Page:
The Group of Five agreement, followed in November by a conference sponsored by Congressman Jack Kemp (R.-N.Y.) and Senator Bill Bradley (D.-N.J.) to explore alternatives to floating exchange rates, focused attention on the long neglected subject of monetary reform. After the breakup of the Bretton Woods system in the early 1970s, negotiations were begun to find a replacement. The oil crisis brought with it a period of instability in which reestablishing parities, or any other system with firm exchange rate commitments, would have been difficult. The floating rate system was accepted by default. Now, recognizing that it is no better able than its predecessor to prevent serious misalignments, and in fact may have added to the risk of international transactions, governments are searching for ways to increase stability. In 1971 the large U.S. trade deficit and the overvaluation of the dollar had forced the United States to abandon the Bretton Woods system. Precisely the same factors have generated the current interest in the United States in finding a replacement for floating exchange rates.
There is an understandable yearning for a return to fixed exchange rates. In the past they provided a useful "anchor" for the world economy and a measure of discipline to domestic economic policy. And because trade has become increasingly important to the U.S. economy—11 percent of GNP today as compared to five percent two decades ago, with exports accounting for 40 percent of agricultural sales and most manufactured goods facing strong international competition—stable exchange rates are of greater importance to a greater number of Americans than in years past.
But fixed rates will be difficult to restore. First, they were most successful during periods when countries maintained capital controls; recent liberalization of capital markets and the introduction of new technologies have given capital enormous mobility. Second, while governments regard stable and properly aligned currency rates as important to their domestic economies, most are reluctant to subordinate other domestic policy goals to that of keeping currencies fixed in some previously established alignment. Third, the volume of international capital has grown dramatically since 1972, the last year in which governments tried to maintain fixed rates. In that year the volume of international syndicated lending was $7 billion, in 1985 it amounted to roughly $55 billion; in 1972 the Eurocurrency market was about $200 billion, now it is over $2.5 trillion.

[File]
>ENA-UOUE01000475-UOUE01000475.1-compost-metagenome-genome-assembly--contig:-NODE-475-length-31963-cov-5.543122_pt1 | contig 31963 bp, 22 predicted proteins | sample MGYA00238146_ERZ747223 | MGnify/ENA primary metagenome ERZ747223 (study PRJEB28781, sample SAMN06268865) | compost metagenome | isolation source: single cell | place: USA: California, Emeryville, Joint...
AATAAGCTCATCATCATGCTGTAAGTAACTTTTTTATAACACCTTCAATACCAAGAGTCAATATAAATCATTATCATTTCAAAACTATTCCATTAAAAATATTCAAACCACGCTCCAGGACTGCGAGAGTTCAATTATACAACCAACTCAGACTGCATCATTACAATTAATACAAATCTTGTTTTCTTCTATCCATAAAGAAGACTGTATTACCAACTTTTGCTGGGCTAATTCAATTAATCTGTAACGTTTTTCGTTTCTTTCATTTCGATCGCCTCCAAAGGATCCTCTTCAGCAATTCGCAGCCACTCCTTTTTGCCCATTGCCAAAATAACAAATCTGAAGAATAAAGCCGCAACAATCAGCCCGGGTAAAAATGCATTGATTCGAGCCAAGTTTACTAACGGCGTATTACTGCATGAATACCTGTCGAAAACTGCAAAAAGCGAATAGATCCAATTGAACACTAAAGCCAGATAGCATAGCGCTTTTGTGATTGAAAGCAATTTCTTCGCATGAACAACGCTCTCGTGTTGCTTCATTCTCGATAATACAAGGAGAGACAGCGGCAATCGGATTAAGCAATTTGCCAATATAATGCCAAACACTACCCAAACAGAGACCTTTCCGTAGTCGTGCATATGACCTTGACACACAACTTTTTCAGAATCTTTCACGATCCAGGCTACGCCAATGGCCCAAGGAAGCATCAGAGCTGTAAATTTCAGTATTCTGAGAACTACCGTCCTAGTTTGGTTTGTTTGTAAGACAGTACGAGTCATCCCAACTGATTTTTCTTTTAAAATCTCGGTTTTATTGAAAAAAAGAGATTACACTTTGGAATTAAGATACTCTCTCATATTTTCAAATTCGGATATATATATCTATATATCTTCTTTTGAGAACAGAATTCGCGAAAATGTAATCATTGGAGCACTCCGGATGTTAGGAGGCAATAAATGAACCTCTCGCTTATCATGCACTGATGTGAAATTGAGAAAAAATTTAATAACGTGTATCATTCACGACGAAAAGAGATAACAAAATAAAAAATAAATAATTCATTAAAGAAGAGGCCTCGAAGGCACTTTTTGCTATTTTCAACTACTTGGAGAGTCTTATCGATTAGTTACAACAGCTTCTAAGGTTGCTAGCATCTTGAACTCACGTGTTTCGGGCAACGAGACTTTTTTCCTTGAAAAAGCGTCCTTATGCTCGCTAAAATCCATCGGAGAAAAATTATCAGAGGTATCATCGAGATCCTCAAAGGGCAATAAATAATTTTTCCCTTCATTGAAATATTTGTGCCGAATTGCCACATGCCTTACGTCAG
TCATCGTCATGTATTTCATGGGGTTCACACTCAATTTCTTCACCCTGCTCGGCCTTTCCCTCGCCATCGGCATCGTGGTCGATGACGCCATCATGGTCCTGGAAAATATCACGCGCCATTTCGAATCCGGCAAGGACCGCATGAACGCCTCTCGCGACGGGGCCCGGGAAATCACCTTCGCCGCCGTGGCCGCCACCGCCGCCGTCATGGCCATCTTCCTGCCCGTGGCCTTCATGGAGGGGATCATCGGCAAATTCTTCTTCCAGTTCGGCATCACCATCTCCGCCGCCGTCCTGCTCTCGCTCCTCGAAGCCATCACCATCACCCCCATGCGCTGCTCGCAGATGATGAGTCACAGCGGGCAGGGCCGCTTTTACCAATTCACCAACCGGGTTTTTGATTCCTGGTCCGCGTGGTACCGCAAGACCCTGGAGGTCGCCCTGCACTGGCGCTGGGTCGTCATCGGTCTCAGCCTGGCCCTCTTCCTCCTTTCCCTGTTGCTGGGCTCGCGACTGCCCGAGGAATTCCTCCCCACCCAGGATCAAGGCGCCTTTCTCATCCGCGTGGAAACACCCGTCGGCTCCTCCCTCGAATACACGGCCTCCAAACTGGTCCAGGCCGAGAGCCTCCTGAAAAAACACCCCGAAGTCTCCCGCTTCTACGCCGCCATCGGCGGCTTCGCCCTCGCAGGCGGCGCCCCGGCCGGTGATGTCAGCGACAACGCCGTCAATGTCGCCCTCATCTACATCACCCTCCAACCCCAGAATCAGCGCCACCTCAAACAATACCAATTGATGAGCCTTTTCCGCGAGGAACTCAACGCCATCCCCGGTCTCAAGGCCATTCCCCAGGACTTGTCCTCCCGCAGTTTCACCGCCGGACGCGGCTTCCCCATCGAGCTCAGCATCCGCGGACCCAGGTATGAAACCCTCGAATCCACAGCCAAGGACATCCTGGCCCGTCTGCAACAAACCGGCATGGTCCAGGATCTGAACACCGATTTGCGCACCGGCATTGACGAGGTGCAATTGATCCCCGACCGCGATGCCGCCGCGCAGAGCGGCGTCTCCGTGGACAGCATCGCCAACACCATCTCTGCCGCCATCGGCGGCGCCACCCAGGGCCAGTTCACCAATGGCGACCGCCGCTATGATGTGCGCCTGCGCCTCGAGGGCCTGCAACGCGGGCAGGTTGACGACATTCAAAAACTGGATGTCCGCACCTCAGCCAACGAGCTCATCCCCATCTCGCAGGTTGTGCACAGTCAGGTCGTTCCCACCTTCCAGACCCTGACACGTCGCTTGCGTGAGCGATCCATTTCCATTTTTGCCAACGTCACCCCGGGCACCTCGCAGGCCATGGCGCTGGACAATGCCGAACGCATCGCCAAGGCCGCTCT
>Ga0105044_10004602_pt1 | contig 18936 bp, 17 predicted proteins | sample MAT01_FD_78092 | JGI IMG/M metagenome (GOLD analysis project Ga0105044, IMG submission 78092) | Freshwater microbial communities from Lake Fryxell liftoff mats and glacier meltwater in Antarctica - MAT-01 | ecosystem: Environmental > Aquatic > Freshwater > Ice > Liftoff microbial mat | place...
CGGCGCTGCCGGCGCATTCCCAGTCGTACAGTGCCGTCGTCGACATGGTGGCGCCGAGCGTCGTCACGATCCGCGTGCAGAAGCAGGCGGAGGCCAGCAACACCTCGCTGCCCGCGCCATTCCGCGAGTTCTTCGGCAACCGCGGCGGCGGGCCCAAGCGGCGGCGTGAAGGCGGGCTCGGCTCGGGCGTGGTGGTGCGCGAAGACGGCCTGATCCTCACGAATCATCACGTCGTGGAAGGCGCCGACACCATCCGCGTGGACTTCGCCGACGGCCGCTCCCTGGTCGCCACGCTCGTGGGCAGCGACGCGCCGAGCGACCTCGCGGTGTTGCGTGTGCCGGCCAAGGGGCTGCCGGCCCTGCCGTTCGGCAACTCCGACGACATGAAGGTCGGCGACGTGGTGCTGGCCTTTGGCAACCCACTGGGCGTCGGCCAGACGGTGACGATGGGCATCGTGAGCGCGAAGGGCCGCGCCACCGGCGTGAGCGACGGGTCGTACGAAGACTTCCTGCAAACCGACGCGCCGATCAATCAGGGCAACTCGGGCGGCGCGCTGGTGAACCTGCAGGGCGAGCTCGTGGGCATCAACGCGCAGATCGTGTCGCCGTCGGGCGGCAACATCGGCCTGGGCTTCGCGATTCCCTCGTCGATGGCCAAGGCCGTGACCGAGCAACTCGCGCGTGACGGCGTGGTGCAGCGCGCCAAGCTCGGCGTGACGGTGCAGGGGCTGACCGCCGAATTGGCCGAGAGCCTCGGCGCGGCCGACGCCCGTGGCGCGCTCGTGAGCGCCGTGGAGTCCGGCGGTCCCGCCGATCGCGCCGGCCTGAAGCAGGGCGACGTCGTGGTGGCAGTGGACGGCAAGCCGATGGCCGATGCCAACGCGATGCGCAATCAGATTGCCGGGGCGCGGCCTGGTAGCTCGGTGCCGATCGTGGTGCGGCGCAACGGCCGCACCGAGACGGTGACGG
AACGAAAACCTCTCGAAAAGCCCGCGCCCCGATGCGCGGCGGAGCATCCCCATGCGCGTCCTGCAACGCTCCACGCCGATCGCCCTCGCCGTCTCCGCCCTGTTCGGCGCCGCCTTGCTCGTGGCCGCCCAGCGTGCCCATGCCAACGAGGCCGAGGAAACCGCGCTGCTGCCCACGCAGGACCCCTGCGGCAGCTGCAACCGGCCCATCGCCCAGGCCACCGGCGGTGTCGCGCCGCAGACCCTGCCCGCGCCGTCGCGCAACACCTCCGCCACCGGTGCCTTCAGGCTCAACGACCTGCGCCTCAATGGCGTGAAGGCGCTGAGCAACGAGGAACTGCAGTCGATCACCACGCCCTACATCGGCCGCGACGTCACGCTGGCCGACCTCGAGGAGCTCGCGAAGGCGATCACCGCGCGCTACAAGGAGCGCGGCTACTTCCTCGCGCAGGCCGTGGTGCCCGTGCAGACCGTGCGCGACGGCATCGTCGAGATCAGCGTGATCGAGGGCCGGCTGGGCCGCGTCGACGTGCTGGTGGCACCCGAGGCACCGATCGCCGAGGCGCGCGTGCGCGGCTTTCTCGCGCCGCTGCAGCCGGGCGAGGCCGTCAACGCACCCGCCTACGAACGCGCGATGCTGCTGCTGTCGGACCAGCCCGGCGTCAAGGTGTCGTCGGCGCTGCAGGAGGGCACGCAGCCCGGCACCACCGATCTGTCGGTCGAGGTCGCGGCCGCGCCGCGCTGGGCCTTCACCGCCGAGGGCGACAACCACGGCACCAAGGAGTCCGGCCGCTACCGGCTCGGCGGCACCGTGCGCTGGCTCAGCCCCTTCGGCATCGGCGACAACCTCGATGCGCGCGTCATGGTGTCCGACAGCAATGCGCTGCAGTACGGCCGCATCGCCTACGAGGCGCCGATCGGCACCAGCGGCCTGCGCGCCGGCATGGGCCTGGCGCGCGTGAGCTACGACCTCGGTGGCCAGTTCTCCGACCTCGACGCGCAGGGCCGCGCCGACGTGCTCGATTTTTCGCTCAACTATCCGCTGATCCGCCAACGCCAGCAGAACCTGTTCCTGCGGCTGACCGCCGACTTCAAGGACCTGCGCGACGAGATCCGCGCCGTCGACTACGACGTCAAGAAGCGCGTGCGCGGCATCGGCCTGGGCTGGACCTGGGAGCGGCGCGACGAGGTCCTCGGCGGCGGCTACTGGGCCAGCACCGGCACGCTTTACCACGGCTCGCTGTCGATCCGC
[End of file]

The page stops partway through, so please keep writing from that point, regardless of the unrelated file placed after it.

While a move to fixed exchange rates appears unlikely in the near term, a number of reforms could substantially increase currency stability. The central elements of a more stable system may have been foreshadowed by recent events. The commitment of the Group of Five to "encourage further orderly appreciation of the main non-dollar currencies against the dollar" reflected its view that inflation and interest rates had converged downward but that currency alignments had not reflected these developments. Underlying this conclusion must have been some measure of agreement on what constituted more appropriate currency relationships, particularly for the dollar and yen. This in itself marked a first for the United States under this administration.
Having taken this step, the next logical one would be for the Group of Five to agree on a set of implicit targets for the major currencies. Such targets would serve primarily as a point of focus for achieving greater compatibility among the economic policies of these countries, and secondarily as a point of reference for currency intervention if exchange rates were to diverge too far from fundamentals. The European Monetary System has helped to restrain currency volatility in Europe, not so much by forcing exchange rate intervention as by averting serious policy divergencies and, in particular, by encouraging efforts to restrain inflation. A similar procedure among the members of the Group of Five should chiefly aim at avoiding unsound or incompatible monetary and fiscal policies. It should also seek to reduce radical divergencies in tax and regulatory policies that lead to vast differences in incentives (or disincentives) to save, borrow, invest, or create credit. Because most other currencies are directly or closely linked to those of the Group of Five, this process would have a stabilizing effect on a wide range of exchange rate relationships.
A persistent danger facing the world economy during 1985 was the high debt of many Third World nations and its disruptive impact on their development. Earlier emergency rescue packages, debt reschedulings, policy improvements in several highly indebted nations, and the strong U.S. recovery had prevented a major collapse. But in 1985 growth slowed in the United States (which has absorbed most of the recent export growth of developing countries), and demands for new import restrictions intensified in industrialized nations. Commodity prices fell (by 8.6 percent against a basket of currencies, according to The Economist’s Commodity Price Index), the oil price collapse dealt a major setback to Mexico (already disrupted by a major earthquake) and other oil exporters, and concerns about social stability grew as the result of unemployment levels of over 20 percent and inflation rates of over 100 percent in many Latin American countries. Finally, there were fears that other countries would follow the example of Peru’s recently elected president, Alan García Pérez, who announced his intention unilaterally to limit his country’s debt service to a fixed percentage of export earnings.